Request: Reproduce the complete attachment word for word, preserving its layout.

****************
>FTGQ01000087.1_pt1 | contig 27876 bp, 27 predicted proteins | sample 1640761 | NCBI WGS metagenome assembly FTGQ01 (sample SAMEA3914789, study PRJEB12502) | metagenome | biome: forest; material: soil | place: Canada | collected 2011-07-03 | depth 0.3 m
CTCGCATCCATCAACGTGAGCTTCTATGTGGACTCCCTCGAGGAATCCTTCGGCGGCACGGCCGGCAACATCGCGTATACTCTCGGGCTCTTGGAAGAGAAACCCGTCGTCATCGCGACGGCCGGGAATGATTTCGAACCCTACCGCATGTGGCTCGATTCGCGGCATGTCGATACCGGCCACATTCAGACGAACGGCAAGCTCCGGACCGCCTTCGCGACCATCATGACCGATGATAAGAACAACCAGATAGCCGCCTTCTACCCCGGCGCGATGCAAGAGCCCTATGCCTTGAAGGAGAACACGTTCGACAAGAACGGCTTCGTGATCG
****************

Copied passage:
>FTGQ01000087.1_pt1 | contig 27876 bp, 27 predicted proteins | sample 1640761 | NCBI WGS metagenome assembly FTGQ01 (sample SAMEA3914789, study PRJEB12502) | metagenome | biome: forest; material: soil | place: Canada | collected 2011-07-03 | depth 0.3 m
CTCGCATCCATCAACGTGAGCTTCTATGTGGACTCCCTCGAGGAATCCTTCGGCGGCACGGCCGGCAACATCGCGTATACTCTCGGGCTCTTGGAAGAGAAACCCGTCGTCATCGCGACGGCCGGGAATGATTTCGAACCCTACCGCATGTGGCTCGATTCGCGGCATGTCGATACCGGCCACATTCAGACGAACGGCAAGCTCCGGACCGCCTTCGCGACCATCATGACCGATGATAAGAACAACCAGATAGCCGCCTTCTACCCCGGCGCGATGCAAGAGCCCTATGCCTTGAAGGAGAACACGTTCGACAAGAACGGCTTCGTGATCG